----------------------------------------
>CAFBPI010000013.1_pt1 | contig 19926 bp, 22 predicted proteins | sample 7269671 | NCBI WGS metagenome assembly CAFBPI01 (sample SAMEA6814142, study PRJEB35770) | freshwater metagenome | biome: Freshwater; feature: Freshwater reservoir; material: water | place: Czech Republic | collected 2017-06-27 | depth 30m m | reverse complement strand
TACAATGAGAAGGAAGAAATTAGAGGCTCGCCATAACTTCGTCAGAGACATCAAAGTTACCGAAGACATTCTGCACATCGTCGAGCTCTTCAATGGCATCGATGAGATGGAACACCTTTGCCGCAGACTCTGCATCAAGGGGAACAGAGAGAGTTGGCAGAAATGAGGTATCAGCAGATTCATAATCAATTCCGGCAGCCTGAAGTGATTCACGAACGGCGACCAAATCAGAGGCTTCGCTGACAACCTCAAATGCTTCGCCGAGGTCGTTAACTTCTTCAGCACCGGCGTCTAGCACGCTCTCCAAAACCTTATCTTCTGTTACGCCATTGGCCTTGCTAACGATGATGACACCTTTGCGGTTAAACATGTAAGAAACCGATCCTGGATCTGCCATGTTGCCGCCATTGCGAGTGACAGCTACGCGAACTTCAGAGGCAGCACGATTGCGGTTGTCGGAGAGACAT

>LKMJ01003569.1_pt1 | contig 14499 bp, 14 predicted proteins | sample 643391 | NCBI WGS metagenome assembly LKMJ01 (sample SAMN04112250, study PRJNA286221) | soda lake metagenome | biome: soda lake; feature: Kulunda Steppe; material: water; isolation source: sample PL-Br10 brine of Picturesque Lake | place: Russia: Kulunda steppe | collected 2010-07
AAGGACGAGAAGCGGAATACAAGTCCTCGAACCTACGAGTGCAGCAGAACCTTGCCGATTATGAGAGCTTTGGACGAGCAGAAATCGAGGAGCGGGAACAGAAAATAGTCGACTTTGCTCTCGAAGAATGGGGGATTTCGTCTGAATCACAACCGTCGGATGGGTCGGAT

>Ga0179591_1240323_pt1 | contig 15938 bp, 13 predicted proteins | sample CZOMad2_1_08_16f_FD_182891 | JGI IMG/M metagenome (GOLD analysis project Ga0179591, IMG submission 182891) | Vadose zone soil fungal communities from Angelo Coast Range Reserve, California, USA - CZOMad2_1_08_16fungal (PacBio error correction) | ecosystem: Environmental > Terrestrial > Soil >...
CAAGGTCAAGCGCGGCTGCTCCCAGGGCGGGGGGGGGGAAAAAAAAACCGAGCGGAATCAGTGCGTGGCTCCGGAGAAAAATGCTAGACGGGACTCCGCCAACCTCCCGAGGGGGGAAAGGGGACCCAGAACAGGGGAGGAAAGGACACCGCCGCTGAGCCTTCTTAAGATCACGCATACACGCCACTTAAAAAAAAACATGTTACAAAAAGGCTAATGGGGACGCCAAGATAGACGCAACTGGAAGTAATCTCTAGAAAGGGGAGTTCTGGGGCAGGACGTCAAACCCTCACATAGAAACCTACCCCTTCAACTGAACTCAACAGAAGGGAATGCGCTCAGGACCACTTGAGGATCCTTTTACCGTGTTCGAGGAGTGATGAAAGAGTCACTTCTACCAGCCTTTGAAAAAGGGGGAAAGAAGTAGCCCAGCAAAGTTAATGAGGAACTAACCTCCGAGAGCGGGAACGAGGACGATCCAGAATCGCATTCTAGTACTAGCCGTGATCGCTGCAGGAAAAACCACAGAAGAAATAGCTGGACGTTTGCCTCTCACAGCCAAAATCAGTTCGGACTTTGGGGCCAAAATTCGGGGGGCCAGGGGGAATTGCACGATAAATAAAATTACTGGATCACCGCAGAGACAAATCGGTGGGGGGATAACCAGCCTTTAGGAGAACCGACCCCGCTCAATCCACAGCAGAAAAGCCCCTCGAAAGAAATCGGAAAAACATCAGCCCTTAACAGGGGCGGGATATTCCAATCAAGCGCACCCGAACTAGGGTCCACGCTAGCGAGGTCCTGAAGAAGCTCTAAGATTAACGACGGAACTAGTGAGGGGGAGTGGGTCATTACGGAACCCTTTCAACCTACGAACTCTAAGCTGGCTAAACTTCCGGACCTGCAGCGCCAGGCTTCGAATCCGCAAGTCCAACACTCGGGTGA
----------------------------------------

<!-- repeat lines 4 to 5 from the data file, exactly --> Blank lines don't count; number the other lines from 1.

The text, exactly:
AAGGACGAGAAGCGGAATACAAGTCCTCGAACCTACGAGTGCAGCAGAACCTTGCCGATTATGAGAGCTTTGGACGAGCAGAAATCGAGGAGCGGGAACAGAAAATAGTCGACTTTGCTCTCGAAGAATGGGGGATTTCGTCTGAATCACAACCGTCGGATGGGTCGGAT

>Ga0179591_1240323_pt1 | contig 15938 bp, 13 predicted proteins | sample CZOMad2_1_08_16f_FD_182891 | JGI IMG/M metagenome (GOLD analysis project Ga0179591, IMG submission 182891) | Vadose zone soil fungal communities from Angelo Coast Range Reserve, California, USA - CZOMad2_1_08_16fungal (PacBio error correction) | ecosystem: Environmental > Terrestrial > Soil >...